When Angstrom stops to gas up his car, it turns out he’s driven 40 meandering miles but only gotten 15 miles away from home. By the time his flight of fancy has come to an end, Rabbit winds up just a few blocks from his home despite having driven until dawn.

In this fashion, the opening section of Rabbit, Run sets the template for the remainder of the novel: Angstrom acts on impulse but thwarts himself through lack of forethought. He attempts to rectify past mistakes, but he can reverse his commitments in the wink of an eye. Indeed, by the time the book is done, Angstrom has walked out on his wife and his mistress a total of not once, not twice, but four times.

And yet Angstrom remains a compelling figure; he is surprisingly likeable at the same time his actions are contemptible. Both Angstrom’s paramour and his minister (along, I think, with many readers) are drawn to Angstrom almost despite himself. The thing is, as much of a mess as Rabbit makes of things, he never does so deliberately. The worst consequences of his callous desertions are arguably not even his fault.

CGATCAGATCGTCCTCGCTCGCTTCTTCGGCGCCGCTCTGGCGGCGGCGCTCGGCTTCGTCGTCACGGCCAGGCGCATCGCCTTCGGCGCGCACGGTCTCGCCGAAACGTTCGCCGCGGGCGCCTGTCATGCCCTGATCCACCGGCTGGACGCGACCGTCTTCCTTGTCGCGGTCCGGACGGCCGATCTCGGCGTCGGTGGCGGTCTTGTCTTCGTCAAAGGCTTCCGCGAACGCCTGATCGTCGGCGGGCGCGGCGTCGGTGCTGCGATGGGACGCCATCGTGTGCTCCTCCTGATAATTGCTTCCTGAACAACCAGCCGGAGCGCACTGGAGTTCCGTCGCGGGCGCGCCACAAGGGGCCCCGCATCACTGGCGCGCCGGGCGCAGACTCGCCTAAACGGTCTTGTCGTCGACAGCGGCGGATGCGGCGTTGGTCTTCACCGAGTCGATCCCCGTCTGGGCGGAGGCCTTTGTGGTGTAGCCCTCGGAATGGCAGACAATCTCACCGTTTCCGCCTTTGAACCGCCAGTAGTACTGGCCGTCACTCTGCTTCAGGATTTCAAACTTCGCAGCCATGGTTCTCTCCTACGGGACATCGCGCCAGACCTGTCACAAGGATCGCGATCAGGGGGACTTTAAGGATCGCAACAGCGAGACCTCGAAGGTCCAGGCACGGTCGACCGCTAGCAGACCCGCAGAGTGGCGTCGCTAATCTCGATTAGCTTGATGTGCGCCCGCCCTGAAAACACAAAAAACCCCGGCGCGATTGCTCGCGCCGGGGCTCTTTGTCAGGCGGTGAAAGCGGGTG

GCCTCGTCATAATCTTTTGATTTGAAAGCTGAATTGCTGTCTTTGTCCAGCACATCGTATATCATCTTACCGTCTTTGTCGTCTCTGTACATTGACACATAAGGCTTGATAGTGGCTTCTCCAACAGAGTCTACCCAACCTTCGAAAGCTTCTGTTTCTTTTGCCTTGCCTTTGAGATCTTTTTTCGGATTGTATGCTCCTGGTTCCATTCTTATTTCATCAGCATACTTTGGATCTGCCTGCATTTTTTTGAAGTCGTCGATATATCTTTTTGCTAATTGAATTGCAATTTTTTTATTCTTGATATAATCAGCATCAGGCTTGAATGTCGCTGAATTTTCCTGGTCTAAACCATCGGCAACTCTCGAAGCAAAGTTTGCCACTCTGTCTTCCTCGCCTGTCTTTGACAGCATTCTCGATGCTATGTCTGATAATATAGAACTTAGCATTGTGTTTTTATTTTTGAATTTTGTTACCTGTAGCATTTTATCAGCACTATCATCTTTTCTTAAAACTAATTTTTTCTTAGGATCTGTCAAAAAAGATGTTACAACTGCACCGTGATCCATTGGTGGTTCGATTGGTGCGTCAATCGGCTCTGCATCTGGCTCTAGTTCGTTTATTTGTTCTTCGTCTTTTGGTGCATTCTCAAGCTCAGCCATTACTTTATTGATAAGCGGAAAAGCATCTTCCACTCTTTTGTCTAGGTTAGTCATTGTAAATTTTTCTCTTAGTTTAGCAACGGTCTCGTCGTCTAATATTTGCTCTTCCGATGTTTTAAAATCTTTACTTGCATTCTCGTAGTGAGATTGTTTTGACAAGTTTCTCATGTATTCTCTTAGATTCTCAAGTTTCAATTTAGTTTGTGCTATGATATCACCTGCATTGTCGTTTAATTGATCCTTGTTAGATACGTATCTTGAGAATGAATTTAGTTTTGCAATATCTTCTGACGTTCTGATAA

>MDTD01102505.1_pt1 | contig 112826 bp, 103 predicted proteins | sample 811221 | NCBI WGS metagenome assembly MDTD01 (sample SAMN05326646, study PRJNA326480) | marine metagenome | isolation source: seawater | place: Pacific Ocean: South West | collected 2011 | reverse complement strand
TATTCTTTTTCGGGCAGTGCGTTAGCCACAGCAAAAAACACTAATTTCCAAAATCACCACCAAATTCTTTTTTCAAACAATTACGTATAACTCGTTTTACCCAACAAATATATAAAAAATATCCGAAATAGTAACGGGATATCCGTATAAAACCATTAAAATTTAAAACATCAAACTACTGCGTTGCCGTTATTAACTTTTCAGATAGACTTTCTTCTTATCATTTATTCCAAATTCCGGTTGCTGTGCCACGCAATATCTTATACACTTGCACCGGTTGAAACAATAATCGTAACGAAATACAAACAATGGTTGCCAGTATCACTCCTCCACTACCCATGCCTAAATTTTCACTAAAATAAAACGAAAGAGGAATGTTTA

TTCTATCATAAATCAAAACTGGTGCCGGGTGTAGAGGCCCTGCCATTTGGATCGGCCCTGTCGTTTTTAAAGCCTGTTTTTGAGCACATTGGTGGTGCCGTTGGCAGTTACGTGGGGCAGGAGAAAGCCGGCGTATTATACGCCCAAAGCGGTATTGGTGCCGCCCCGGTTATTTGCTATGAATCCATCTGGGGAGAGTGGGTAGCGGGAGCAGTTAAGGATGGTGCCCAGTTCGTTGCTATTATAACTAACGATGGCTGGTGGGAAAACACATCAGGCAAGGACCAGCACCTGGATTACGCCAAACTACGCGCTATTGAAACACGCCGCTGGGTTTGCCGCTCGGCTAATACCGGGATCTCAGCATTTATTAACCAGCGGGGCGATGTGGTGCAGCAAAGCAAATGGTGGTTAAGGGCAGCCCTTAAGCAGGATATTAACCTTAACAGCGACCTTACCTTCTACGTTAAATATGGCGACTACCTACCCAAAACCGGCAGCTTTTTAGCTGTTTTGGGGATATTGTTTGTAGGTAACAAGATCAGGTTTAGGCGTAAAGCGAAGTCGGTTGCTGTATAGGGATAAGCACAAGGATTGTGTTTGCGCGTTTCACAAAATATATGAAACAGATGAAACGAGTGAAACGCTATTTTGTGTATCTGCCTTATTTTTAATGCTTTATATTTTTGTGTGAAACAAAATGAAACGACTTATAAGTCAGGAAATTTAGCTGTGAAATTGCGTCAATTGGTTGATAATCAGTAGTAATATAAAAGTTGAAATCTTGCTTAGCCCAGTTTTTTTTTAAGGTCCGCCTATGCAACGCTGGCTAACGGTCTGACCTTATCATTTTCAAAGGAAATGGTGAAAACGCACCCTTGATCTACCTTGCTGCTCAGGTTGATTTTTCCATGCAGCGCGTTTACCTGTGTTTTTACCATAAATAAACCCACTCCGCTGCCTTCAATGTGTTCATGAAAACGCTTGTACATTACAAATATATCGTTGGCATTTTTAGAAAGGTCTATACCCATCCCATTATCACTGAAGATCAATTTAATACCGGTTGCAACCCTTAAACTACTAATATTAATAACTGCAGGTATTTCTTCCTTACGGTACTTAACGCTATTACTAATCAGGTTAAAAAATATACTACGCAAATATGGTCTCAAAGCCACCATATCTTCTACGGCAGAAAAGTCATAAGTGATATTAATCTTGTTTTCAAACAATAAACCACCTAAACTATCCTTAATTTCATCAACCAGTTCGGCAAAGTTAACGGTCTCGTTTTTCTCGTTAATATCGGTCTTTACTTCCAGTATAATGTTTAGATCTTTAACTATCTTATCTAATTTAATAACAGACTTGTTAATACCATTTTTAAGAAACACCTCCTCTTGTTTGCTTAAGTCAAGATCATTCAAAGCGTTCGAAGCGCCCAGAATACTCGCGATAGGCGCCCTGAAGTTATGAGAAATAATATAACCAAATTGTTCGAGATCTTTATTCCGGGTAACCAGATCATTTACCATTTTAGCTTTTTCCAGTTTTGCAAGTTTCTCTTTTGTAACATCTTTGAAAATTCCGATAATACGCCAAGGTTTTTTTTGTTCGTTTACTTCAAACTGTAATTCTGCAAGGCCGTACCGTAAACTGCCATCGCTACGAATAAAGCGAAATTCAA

Rabbit, Run is a very domestic drama: Angstrom deserts his wife and young son, shacks up with a call girl, makes friends with a minister and flirts with the minister’s wife. But while this deliberately paced book is often easier to admire than to love, Updike makes the reader experience the emotions along with his characters. The tragedy that follows one of Angstrom’s walkouts is genuinely shocking; so is the hugely offensive remark that Angstrom off-handedly makes after the ensuing rapprochement.